Amidst all the lockdown woes and uncertainty within our South Wales venues last year, one of the real gems to come out of the Wales Millennium Centre was THE BOY WITH TWO HEARTS. It was a show which seemed to sneak under the radar of the pandemic and have a run in the Weston Studio prior to another period of venue closures.

It seems there couldn’t have been anything more appropriate, as the story itself is about a family who managed to sneak under the radar of the Taliban and make the arduous, and sometimes life threatening journey to Cardiff, where they settled and now call home.

The play, which began life as a best selling book, is a true-life tale of a family, their love for their country and basic human rights. But it soon becomes a fight for freedom, a race against time, and five people who are determined to stick together, no matter what obstacles and challenges they face, and believe me the Amiri family have faced more than their fair share.

You can see our original feature and interview with writer HAMED AMIRI right HERE.

The fantastic news for this year is that the Wales Millennium Centre’s acclaimed stage adaptation of The Boy with Two Hearts will return to Cardiff’s Dance House 12-17 September, before transferring to the National Theatre in London for a six-week run at the Dorfman. This will mark Wales Millennium Centre’s debut on the National Theatre’s stage.

Directed by Amit Sharma, The Boy with Two Hearts was adapted for the stage by Phil Porter from the book of the same name by brothers Hamed and Hessam Amiri. You can watch an interview with them as they talk about the process of making this incredible story come to life HERE.

It tells the incredible true story of the Amiri family’s treacherous journey from Afghanistan and across Europe to the UK as they fled the Taliban in 2000. Thrown into an unfamiliar world of fake passports and untrustworthy handlers, the Amiris had to learn to live with nothing and avoid capture at all costs. Hamed’s elder brother, Hussein, had a life-threatening heart condition which made the journey all the more critical, and the play serves as a love letter to the NHS who treated him when the Amiris settled in Cardiff.

The original cast of Afghan performers will return to their roles, including Shamail Ali, Dana Haqjoo, Farshid Rokey, Ahmad Sakhi and Géhane Strehler as well as the award-winning Afghan vocalist and composer, Elaha Soroor.

Wales Millennium Centre’s The Boy with Two Hearts was originally performed at the Centre’s Weston Studio in October 2021. It was WMC’s first production when it opened following the pandemic, to critical acclaim both locally and nationally.

Graeme Farrow, Artistic Director of Wales Millennium Centre told us…….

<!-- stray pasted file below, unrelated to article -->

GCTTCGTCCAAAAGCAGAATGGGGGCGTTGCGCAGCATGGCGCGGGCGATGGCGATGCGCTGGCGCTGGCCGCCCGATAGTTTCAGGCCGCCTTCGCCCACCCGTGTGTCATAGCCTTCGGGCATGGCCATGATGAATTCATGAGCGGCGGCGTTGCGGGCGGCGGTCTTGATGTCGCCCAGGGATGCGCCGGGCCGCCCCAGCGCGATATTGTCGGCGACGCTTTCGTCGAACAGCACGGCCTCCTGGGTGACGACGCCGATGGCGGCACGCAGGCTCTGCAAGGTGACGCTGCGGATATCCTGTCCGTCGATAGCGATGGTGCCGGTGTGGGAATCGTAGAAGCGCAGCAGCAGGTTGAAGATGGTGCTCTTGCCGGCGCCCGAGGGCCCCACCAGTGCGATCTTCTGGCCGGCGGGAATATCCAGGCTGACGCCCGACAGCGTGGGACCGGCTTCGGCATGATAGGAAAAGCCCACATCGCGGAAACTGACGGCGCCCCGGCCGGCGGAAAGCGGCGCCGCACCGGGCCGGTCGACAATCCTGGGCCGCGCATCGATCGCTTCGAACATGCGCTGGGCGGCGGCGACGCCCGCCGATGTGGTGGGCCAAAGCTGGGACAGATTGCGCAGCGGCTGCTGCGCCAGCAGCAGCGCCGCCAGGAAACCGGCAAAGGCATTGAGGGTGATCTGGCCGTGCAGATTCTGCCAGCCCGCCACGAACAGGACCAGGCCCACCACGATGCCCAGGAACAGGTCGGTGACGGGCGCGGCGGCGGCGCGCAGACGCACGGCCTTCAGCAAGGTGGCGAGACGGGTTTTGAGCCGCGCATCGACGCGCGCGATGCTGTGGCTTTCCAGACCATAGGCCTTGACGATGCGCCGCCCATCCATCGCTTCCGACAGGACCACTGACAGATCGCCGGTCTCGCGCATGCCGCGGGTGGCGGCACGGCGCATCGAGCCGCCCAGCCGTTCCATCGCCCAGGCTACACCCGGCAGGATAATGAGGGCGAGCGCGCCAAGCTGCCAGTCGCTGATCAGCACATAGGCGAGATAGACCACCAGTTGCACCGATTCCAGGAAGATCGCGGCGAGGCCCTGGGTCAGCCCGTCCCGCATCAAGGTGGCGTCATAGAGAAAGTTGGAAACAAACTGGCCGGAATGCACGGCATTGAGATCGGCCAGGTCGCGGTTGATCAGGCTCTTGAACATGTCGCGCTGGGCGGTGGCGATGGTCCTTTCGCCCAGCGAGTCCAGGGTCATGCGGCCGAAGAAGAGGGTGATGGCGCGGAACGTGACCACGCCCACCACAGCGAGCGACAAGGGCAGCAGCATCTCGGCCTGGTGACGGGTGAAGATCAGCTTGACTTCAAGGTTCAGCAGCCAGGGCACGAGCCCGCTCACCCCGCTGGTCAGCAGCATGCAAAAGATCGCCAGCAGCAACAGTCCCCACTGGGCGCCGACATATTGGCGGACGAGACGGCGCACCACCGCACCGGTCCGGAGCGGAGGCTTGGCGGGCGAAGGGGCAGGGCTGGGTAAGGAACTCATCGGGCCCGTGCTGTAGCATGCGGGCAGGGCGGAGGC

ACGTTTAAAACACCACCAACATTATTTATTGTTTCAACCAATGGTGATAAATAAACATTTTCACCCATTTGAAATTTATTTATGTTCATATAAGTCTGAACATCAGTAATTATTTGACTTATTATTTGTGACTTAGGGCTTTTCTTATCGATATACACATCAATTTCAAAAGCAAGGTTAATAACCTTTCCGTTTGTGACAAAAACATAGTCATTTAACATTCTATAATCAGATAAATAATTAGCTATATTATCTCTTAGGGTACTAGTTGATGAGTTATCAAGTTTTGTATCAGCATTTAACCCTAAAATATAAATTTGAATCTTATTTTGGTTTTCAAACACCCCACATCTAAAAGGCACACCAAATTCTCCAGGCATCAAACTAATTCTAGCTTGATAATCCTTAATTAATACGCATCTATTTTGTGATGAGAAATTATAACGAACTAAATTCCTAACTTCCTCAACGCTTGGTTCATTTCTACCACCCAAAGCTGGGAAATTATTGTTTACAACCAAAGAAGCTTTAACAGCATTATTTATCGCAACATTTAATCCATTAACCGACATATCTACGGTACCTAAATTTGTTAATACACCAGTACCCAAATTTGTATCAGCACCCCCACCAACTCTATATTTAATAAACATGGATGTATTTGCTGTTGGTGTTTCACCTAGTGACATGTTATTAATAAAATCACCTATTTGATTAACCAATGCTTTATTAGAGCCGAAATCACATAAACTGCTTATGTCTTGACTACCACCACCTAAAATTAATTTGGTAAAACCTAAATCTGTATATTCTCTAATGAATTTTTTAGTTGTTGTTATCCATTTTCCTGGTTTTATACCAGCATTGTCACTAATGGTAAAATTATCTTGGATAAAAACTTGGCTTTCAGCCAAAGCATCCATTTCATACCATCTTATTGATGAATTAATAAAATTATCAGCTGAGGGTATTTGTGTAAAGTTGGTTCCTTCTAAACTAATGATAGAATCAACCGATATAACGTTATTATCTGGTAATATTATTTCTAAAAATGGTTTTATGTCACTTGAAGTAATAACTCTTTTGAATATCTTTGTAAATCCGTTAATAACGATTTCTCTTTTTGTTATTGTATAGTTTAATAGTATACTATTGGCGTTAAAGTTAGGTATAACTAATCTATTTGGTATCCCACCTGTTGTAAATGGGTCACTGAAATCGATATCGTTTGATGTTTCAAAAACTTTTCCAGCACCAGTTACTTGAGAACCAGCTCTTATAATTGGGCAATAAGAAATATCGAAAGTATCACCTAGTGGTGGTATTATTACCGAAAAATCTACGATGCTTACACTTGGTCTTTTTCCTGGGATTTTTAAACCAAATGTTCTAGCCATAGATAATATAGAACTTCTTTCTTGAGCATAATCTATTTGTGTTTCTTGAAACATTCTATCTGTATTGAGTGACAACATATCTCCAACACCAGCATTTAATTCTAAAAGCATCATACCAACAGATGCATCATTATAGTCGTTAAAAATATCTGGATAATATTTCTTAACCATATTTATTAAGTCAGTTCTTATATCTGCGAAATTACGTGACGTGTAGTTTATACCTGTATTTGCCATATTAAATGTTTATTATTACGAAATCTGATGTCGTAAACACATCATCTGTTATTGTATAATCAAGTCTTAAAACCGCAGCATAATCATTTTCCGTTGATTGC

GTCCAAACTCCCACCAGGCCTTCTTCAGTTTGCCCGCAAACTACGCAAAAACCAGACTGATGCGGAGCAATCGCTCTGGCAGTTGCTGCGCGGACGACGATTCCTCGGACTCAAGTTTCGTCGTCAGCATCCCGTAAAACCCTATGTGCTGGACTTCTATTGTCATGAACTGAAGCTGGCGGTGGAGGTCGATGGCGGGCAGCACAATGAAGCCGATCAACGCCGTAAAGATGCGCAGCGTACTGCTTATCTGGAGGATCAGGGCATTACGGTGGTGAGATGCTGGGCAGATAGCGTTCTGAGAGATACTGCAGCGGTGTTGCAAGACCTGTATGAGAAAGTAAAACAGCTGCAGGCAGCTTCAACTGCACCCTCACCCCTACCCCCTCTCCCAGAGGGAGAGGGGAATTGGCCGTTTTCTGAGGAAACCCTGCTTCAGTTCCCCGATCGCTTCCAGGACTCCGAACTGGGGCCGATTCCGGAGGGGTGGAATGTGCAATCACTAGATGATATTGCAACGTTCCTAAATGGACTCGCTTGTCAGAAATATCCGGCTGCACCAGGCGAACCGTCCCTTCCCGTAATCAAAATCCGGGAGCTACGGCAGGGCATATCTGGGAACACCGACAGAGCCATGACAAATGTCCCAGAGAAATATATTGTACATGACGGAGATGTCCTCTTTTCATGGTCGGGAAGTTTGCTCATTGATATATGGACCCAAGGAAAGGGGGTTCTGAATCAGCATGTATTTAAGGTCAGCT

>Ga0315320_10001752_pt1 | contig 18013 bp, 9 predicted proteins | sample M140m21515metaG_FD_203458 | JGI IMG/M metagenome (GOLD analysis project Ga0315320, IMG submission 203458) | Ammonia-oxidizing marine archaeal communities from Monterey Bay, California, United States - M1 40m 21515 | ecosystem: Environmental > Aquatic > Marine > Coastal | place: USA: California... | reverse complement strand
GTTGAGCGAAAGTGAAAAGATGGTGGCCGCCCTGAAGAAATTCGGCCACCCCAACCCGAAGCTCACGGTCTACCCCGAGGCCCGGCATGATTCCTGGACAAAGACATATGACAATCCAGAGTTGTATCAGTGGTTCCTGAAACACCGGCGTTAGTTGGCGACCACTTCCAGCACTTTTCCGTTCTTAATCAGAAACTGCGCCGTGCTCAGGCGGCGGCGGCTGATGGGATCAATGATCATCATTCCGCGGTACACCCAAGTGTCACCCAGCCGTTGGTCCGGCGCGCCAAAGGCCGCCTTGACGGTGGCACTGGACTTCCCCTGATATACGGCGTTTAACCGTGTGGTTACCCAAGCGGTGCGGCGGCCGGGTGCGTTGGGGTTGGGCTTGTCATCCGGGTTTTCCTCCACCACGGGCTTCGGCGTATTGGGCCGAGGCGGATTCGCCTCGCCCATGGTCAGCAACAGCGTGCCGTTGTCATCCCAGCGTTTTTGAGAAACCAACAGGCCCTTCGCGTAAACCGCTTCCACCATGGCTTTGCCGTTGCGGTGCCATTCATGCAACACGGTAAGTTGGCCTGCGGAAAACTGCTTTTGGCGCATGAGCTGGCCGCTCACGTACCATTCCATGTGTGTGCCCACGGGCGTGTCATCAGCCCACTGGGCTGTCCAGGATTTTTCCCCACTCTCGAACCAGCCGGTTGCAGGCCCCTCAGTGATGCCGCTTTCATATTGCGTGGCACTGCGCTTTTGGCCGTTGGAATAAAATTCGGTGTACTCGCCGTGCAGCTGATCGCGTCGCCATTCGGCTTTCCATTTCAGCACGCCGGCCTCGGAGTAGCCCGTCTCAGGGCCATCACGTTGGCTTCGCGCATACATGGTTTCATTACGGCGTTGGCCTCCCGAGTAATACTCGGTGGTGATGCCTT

“Hamed first told his family’s story to us over three years ago and wondered how, and if, Wales Millennium Centre could support his ambition to tell it on stage. We are incredibly proud that the innovative production borne of that story was not only performed to rapturous responses in sold out shows last year, but that we can share it again with more people here in Wales and in London this year.

This is a Welsh story and an Afghan story which deserves as wide an audience as possible, particularly as the number of people fleeing violence and persecution rises across the globe. We can’t wait for this next exciting stage in the journey of The Boy with Two Hearts.”

Hamed Amiri said……..

“When this production was first staged, I was very excited and emotional to not only see my family’s journey come to life on stage, but also to relive those many precious moments we had along the way. I was amazed by the reaction from audiences and critics as they experienced those moments with me. Now it’s reaching an even bigger audience, I’m over the moon and can’t wait to share my story again.”

To be able to move from one iconic setting like the Wales Millennium Centre, to another hallowed, and much loved theatre such as the National, is an incredible achievement. To be able to spend six weeks there too is something the entire team should be rightly proud of.

Rufus Norris, Director of the National Theatre said……..

“We’re delighted to be welcoming the company of The Boy with Two Hearts to the National Theatre. After last year’s acclaimed run in Cardiff, it only felt right that Wales Millennium Centre’s deeply moving production of a remarkable story was shown to a wider audience and alongside our colleagues in Cardiff we worked to make that ambition a reality. We’re honoured to be welcoming the production to our Dorfman theatre this coming October.”

Dorfman Theatre

THE BOY WITH TWO HEARTS returns to the Wales Millennium centre in the Dance Studio from the 12th to 17th September with 7:30pm performances and a 2:30pm matinee on Saturday 17th. You can find out more, and get tickets HERE.

It then moves into the National Theatre in London in the Dorfman Theatre for a really good long run from 1st October through to 12 November. Performances again are at 7:30pm with Saturday and Wednesday matinee performances at 2:30pm. All the details you need for the National are HERE.

The original stage production of The Boy with Two Hearts was made possible through the generous support of the Garfield Weston Culture Fund, Peter and Jan Swinburn and Bob and Lindsay Clark. Wales Millennium Centre are deeply grateful for the continued support of its community, which extends the reach of this important story, and especially to Peter and Jan Swinburn and Bob and Lindsay Clark who have continued their support for the run at the National Theatre.